Bonding companies underwrite classes of business different from one another. They classify bond types differently as well. For instance, some bonding companies underwrite mortgage broker bonds and mortgage banker bonds as the same type of bond. Other bonding companies underwrite mortgage banker bonds with more caution, as the banker is directly lending funds.
Most states require a larger bond amount for mortgage bankers than they do for mortgage brokers. The state governments recognize that there is a higher amount of financial risk. An increased bond amount is a good way to help protect the public from fraud. Bonding companies that classify mortgage bankers and brokers as the same type of bond believe that the additional bond amount is the only additional risk incurred. For example, they would treat a $100,000 mortgage banker bond requirement the same as the New Jersey $100,000 mortgage broker (provided both bond forms are acceptable to the surety). Other bonding companies put mortgage banker bonds in a class of their own, with separate rate filings and more conservative requirements of the principal.
Does a mortgage banker bond come with a higher risk of a claim? The short answer is yes. However, the historical loss ratios of many bonding companies show otherwise. Mortgage brokers have little risk associated with the operations of their business. They are the middle man and are making a commission on a loan, not lending the money out of their own pocket. A mortgage banker is lending their assets to finance the loan. In fact, the bulk of the assets on many mortgage bankers balance sheets is comprised of receivables from loans. One would think that a lender would incur more risk and thus trigger more claims. For whatever reason, that is typically not the case.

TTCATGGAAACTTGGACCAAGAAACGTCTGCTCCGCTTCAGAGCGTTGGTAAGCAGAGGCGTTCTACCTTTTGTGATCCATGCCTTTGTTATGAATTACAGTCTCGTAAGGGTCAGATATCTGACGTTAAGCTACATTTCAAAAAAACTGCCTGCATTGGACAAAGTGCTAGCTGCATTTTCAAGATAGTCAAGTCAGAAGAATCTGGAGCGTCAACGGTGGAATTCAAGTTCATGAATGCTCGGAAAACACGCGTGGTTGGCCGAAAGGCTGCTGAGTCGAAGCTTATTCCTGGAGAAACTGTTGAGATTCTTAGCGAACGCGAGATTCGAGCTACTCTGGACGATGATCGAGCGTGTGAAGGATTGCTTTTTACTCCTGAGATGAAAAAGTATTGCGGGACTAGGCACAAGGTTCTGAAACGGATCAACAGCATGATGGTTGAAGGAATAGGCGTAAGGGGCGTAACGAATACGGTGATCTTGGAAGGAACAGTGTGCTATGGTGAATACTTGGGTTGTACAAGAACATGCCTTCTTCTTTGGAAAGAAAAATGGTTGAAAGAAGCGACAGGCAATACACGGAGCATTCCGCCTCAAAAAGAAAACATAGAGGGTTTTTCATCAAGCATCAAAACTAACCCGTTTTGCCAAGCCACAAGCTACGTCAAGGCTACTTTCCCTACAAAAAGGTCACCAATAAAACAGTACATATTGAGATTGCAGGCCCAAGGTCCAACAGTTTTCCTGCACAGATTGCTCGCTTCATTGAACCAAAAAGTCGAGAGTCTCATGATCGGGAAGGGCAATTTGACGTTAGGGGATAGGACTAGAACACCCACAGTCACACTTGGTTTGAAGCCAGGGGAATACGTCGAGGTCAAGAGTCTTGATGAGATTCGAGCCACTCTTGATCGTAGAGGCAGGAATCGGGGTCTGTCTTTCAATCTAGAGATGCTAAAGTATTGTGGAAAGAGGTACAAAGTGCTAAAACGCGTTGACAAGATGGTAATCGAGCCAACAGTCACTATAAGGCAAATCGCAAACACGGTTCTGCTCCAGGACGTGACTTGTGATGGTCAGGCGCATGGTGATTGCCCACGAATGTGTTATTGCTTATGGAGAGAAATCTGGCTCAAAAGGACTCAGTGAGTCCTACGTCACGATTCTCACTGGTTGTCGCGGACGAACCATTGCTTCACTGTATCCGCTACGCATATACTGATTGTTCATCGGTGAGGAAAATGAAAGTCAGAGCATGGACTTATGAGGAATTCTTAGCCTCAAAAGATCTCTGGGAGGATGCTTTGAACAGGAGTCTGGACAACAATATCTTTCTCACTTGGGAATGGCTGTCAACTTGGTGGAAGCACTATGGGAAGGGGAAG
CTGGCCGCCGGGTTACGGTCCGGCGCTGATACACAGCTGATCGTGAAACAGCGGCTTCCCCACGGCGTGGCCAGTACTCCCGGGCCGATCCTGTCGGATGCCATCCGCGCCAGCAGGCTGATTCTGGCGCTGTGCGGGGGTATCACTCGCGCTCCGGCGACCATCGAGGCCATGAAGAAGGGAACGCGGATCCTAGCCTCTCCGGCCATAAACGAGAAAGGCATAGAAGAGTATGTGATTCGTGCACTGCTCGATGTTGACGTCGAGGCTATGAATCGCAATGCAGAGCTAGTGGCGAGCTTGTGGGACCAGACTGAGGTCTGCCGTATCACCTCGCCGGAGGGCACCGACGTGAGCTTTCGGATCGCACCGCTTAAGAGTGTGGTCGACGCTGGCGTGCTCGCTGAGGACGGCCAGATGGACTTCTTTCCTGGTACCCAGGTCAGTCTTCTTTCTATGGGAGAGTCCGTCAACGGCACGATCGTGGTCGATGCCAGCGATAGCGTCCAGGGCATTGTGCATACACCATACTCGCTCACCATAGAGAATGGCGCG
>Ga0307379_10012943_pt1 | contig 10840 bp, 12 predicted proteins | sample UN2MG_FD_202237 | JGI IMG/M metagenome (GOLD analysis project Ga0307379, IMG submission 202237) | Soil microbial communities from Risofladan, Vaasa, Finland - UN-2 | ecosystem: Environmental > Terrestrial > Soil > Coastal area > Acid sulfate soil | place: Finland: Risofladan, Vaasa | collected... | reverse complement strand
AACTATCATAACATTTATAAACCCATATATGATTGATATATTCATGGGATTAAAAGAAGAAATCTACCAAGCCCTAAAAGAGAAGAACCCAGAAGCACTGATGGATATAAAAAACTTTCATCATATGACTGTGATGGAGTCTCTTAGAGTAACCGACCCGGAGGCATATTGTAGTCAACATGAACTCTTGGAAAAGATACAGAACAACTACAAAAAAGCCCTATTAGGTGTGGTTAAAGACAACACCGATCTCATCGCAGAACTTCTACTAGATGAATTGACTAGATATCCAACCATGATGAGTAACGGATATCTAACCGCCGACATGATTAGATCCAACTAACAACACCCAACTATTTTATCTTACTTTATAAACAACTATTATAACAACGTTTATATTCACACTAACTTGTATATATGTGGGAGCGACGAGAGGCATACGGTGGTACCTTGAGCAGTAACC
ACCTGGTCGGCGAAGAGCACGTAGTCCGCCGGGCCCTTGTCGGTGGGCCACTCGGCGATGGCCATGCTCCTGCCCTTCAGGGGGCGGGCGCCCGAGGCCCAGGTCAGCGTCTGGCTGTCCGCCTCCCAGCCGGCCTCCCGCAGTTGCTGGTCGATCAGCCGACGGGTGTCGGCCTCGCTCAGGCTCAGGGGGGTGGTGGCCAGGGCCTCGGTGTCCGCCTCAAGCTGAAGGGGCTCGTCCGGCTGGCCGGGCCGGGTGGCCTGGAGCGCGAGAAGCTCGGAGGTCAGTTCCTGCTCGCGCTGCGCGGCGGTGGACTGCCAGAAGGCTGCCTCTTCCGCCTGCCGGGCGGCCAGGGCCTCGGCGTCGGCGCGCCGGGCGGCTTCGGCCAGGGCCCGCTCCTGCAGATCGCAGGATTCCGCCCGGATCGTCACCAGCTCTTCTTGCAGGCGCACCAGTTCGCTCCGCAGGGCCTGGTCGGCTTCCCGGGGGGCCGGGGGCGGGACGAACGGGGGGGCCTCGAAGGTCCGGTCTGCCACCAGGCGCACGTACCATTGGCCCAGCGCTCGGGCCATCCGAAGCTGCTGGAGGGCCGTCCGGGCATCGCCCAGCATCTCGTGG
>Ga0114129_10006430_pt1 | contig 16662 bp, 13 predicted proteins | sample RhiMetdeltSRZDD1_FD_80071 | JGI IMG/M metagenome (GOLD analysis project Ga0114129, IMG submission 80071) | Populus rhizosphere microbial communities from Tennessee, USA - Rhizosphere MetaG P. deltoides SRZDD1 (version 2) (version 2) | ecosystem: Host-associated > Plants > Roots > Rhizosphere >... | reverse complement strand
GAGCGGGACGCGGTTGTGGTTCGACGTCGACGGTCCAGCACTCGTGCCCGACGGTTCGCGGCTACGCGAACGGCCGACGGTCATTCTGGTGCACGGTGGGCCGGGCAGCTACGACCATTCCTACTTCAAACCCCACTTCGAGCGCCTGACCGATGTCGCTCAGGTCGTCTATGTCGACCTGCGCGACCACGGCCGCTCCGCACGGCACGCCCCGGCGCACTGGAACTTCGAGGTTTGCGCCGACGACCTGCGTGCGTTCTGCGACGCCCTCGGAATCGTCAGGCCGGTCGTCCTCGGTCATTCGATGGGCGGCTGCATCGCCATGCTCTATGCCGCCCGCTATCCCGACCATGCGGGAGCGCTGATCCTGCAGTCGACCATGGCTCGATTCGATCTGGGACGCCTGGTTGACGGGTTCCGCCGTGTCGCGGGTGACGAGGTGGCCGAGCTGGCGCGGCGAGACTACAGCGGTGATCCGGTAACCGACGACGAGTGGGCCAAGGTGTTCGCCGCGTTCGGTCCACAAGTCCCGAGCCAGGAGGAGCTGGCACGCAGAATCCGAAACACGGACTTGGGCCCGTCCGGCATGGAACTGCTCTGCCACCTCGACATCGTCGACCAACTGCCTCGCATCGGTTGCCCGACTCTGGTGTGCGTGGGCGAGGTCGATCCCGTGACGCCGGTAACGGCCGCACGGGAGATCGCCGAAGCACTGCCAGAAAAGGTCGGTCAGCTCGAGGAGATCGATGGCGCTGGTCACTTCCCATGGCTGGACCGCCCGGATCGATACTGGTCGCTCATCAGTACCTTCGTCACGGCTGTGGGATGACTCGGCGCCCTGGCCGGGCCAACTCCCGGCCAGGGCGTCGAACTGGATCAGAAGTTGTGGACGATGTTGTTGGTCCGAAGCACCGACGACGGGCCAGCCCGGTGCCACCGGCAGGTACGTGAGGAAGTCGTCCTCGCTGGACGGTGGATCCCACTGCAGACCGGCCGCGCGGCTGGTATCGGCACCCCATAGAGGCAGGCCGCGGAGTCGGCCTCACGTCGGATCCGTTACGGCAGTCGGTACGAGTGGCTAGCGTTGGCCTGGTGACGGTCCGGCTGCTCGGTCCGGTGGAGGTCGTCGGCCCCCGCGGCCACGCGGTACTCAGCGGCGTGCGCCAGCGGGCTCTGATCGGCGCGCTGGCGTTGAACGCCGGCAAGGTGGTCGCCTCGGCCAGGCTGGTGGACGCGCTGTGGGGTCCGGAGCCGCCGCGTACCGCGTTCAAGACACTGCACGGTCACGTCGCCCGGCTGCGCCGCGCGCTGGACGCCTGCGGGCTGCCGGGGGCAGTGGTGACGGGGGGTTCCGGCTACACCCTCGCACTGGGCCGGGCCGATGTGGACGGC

There are numerous reasons why the claim ratio of mortgage lenders and mortgage brokers are similar. For one, it is more difficult to start a mortgage lending company, as a greater amount of assets are required. Many states also have stricter requirements for mortgage bankers with more invasive background checks. The ease of starting a mortgage broker business over a banker business creates a higher risk of fraud and the claims associated with them. As stated, there is no single reason. However, I feel the ease of start up levels the playing field when it comes to claims associated with the two business types.
At the end of the day, there is no right or wrong answer. Bonding companies underwrite each class of business using requirements which they decide on. The rates are also their decision and are based on what they believe is the perceived risk with each class of business. One could argue that mortgage brokers and mortgage bankers have similar loss ratios and therefore the same amount of risk is involved. One could also argue that bonding companies have grown too hungry when it comes to writing mortgage broker bonds and should rethink how they look at this low risk bond class. Either way, mortgage bankers are just going to have to accept the free market and the decisions of the sureties participating in it.